A Good Read
This year, SIT Graduate Institute students David Boutte and Charlotte Herz paired up with Brattleboro’s Winston-Prouty Early Learning Center for work study. They’ve done so as part of the federal America Reads program, which has, for 20 years, put work-study students in schools, childcare centers, museums, and other organizations to support the development of local kids.
David and Charlotte each travel twice per week from SIT’s Brattleboro campus to Winston-Prouty, which sits a few hills away and commands its own valley view. In the classrooms of the Early Learning Center, they sit down with a book. Soon, a group of kids squirm into place to enjoy a story, then do a project about it. That simple transaction is the heart of Charlotte and David’s work—helping kids from infant to six years old gain the basics of reading. It’s simple, but effective. They point out letters and sounds, and the kids take in a story. Today, as Charlotte settles in with a group, it’s one about a gorilla. They offer close, focused attention in the middle of a large classroom.
The SIT students, says Early Learning Center administrative coordinator Angela Hoag, “offer enthusiasm for learning,” and serve as good role models for Winston-Prouty students.
David, who says he’s mostly from Texas, New Jersey, and New York, moved to SIT from Las Vegas, where he taught first grade. He had previously taught kindergarten and pre-K with Teach for America.
He’d seen SIT before, on visits to friends who attended. In SIT, he says, he recognized an opportunity to integrate his commitment to social justice and the practicalities of a career.
Though his work study is in early childhood education, he’s in the Intercultural Service, Leadership, and Management program. SIT’s flexibility has allowed him to make his work at Winston-Prouty more expansive. He will be able to tie skills he developed during his previous master’s in early childhood education and teaching to the program-development skills he’s learning at SIT. “Over the summer, we’re looking toward designing a program that lets America Reads tutors do more, like perhaps work with families or design a curriculum. ”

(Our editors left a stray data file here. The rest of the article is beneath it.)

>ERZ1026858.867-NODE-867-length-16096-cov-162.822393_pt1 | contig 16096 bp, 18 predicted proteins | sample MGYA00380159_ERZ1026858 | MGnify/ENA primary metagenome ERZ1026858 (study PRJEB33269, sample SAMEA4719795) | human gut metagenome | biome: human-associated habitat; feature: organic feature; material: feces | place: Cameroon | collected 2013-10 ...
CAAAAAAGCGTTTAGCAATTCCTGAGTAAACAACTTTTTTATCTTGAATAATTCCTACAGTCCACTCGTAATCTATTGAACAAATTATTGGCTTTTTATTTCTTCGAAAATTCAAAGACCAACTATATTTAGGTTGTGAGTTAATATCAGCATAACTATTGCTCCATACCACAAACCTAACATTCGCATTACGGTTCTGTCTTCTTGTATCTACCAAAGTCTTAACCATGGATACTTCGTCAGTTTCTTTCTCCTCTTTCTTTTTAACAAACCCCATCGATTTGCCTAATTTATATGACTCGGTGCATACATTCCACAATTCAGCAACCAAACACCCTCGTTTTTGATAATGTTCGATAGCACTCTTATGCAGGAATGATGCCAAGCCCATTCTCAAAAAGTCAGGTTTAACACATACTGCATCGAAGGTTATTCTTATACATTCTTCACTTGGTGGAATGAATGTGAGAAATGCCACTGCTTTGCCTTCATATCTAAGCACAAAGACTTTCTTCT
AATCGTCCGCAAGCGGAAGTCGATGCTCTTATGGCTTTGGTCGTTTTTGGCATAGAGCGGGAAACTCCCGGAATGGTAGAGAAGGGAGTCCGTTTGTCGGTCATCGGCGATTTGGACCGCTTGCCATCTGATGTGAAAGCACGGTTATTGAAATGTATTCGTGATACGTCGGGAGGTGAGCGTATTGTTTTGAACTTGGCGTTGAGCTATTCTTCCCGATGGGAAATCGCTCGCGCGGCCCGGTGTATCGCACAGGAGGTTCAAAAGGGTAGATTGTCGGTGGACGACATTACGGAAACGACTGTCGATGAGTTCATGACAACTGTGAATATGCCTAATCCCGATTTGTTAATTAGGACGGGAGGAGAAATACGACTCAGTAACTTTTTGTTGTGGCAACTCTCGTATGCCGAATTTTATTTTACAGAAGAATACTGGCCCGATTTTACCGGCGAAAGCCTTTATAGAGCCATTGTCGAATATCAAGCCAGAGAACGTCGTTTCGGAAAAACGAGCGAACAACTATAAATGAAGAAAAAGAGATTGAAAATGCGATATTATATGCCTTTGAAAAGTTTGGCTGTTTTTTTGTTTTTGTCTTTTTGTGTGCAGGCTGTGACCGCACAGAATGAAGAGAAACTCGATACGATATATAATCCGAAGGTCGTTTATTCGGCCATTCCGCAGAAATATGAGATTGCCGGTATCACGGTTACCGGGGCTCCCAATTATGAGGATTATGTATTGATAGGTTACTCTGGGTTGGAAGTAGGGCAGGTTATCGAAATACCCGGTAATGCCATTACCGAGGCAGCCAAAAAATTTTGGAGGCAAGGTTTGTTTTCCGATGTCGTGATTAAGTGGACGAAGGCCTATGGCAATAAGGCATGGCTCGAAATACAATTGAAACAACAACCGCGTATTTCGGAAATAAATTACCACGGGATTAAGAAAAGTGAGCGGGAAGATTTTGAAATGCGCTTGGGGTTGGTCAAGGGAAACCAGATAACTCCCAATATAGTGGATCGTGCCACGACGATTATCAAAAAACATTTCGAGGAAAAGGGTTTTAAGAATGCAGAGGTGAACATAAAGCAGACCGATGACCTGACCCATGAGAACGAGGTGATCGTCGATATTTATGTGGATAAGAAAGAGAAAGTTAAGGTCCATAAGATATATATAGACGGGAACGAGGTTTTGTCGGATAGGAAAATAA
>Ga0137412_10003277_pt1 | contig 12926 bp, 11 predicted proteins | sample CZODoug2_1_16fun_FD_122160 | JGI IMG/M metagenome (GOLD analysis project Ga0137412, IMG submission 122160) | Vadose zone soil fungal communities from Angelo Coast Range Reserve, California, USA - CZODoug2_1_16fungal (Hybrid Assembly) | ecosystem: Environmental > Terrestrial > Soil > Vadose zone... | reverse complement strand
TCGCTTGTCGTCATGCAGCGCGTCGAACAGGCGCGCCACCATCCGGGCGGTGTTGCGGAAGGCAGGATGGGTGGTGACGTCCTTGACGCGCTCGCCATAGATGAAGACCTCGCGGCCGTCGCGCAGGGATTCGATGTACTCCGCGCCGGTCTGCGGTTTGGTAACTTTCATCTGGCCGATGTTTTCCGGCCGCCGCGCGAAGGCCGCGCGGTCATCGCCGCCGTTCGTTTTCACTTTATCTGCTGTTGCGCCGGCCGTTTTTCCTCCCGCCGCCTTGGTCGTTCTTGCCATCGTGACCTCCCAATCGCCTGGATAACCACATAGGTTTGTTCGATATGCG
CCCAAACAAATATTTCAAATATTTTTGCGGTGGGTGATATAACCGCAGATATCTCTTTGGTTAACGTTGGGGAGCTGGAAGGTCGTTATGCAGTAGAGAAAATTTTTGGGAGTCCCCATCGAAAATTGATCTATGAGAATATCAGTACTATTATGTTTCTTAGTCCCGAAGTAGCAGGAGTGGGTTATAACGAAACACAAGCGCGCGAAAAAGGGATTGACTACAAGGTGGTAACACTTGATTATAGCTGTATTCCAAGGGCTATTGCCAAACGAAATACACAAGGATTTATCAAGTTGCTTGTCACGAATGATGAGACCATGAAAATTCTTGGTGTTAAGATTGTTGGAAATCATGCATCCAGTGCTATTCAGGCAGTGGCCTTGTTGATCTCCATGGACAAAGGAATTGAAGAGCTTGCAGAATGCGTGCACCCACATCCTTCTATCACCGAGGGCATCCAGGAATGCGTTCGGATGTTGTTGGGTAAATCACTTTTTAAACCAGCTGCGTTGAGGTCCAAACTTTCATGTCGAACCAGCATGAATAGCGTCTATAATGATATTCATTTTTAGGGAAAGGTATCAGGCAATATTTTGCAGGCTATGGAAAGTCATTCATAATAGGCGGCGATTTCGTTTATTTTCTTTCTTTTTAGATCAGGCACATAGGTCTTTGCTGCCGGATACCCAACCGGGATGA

David says, “Experiential education is one of our values. I’m doing experiential education that’s going to result in more programming for the local community, which I think is the heart of why I decided to come here.”
Charlotte, originally from southeastern Connecticut, changed fields when she came to SIT. As an undergraduate, she studied education and English literature. When she decided that her goal to make a difference as an educator would be best served by approaching it outside the structures of the public school system, SIT seemed like a fit.
Charlotte says, “I had done a service-learning trip to a Navajo reservation. That shifted my thinking in terms of being a global citizen and learning about different cultures and ways of thinking.”
She’s not entirely certain what career path she’ll follow after SIT, but she says she’s felt the draw of helping out students in underserved communities in the US.
She says her time so far at SIT, where she is also in the Intercultural Service, Leadership, and Management degree program, has been “eye-opening and self-reflective.” That, she says, is one of SIT’s strengths. “SIT is definitely a place for self-discovery, and no matter where you are in your career path, it’s a time to really dive deeper into yourself and figure out your role in the world .”
Angela Hoag says the talented students from SIT have made a lot of difference at the school, and Winston-Prouty hopes the collaboration will continue. “There is such a love of learning that all SIT students and faculty have. It’s a wonderful lesson to teach our children at a young age—to ask why, how, when, to explore their own interests, and to want to learn more about anything and everything.”